Oceanside, California.


Supposing Rome's version of Christianity is mistaken? (This is only a
hypothetical question; I'm not alleging Rome is mistaken.) The ramifications
of that would be too awful to contemplate. It would mean that my deceased
brother is right now, this very moment, in Hell regardless of the quality and
the extent of his devotion to The Church. It would also mean that my
brother was a minister of darkness rather than light; thus everyone he
influenced was led down a path leading directly to the lake of brimstone
depicted at Rev 20:11-15 where they would be facing a mode of death akin
to a foundry worker falling into a kettle of molten iron.


I can only imagine the crushing, unspeakable dismay that my brother would
undergo were it to turn out that all the while he sincerely believed himself
serving Christ's best interests, he was actually serving the Devil's.
_
Is there a question or point here? We all have friends and relatives that did not take the narrow path. We hate thinking about that, but if they were not born again, it doesn't matter at all what they did with their lives.
 

dcontroversal

Senior Member
Dec 12, 2013
41,527
13,999
113
#4
Perhaps you thought this forum needed another can of worms?

I would, without hesitation, allege and even declare that 'Rome is mistaken'.
I would second that and up the ante by saying they are as false as they come and the dogma they espouse leads straight to the pit.....!!
 

maxwel

Senior Member
Apr 18, 2013
8,655
1,859
113
#5
If it's any consolation, Martin Luther was a Catholic priest, and during the time he was an active and official priest, he had a personal conversion.

People do find the gospel, and find a personal and biblical conversion, regardless of their current circumstances, education, or vocation.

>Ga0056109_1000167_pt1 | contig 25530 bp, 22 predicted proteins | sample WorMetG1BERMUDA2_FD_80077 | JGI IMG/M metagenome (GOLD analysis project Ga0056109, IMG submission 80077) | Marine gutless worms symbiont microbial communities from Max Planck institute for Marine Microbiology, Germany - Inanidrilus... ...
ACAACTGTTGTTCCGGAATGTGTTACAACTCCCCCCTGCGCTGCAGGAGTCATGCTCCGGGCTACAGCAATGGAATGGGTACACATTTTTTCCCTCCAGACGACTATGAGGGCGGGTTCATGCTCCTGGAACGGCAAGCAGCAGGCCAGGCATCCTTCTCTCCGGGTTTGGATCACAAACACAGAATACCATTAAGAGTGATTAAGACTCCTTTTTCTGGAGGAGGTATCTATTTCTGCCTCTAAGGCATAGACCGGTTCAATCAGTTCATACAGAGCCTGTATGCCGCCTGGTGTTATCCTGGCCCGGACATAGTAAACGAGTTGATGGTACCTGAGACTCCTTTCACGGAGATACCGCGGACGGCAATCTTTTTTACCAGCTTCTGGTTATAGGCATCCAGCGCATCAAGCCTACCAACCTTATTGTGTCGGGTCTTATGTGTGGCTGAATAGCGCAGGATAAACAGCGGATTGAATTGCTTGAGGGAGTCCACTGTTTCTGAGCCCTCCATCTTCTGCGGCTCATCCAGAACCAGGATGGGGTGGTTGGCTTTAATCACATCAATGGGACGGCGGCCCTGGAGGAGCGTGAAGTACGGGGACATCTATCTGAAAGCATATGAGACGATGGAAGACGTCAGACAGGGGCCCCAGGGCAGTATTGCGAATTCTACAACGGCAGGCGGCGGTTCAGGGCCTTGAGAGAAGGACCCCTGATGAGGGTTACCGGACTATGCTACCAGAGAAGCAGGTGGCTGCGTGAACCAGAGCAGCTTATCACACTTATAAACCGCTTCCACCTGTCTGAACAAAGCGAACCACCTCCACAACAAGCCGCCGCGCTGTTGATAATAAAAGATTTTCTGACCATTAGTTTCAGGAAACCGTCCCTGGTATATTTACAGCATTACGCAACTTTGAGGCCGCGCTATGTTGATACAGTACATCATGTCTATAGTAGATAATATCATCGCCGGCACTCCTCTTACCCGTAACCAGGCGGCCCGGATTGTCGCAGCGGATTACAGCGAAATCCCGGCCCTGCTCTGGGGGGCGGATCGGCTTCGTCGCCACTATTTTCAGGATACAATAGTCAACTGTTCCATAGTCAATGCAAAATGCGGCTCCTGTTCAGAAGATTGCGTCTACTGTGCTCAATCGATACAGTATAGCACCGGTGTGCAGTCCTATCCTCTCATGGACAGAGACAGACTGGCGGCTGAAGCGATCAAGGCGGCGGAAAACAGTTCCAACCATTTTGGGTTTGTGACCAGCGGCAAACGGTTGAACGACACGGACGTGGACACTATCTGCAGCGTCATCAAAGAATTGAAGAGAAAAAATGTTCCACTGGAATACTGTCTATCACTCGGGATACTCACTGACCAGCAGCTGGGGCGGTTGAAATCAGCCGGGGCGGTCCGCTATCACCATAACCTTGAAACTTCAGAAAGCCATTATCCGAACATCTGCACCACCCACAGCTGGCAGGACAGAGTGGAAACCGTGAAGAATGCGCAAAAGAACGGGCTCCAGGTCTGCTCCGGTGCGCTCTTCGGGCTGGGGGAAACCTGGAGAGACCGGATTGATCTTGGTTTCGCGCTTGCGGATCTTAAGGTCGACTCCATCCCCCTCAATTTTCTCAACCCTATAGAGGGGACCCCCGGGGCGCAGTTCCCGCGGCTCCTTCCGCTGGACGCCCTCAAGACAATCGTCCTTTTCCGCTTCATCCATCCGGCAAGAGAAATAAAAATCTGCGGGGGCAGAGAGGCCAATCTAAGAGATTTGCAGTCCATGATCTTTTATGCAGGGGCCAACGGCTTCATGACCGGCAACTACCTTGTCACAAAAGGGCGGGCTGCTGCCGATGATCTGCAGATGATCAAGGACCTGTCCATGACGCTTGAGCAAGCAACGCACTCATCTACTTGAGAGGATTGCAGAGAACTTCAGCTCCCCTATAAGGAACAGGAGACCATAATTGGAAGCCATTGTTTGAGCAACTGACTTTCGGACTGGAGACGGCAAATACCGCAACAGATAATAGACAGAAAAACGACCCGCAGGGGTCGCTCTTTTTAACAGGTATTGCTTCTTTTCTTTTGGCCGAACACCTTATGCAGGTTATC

Your brother's situation is something only he and God can know.
I am an extremely adamant protestant... but I still feel confident in that assertion.

Your brother's situation is something only he and God can know.

.
 

oldethennew

Senior Member
Feb 28, 2016
9,211
1,672
113
#6
your dismay is totally understandable to many of us,
as we know and realize that he was truly serving
the devil, whether willingly or through their
'spell-binding'...
 

Jackson123

Senior Member
Feb 6, 2014
7,228
560
113
#7
A Lot of my family member are not Christian, all I can do is pray, while they still alive I am Sorry some of them are to late, Nothing we can do.

But Yes, catholic is not real Christian. They do SUPPORT devil agenda new world order.

https://bereanbeacon.org/pope-francis-exploits-world-religion-and-government/

Seem to me It prove catholic work for the devil.

We have to love them and warn them as must as we can.

We know they work for the devil but It doesn't mean we hate them.

We not agree their teaching but we know God love their soul

We have to say the truth to warn them to repent in order to love them stop them from hell
 

Nehemiah6

Senior Member
Jul 18, 2017
9,167
2,910
113
#8
Supposing Rome's version of Christianity is mistaken? (This is only a hypothetical question; I'm not alleging Rome is mistaken.)
If people have not read Fifty Years in the Church of Rome by former Catholic priest Charles Chiniquy (from Quebec, Canada) they should do so. This is a real life story of what it meant to be a Catholic priest.
 
Aug 10, 2019
28
19
3
#9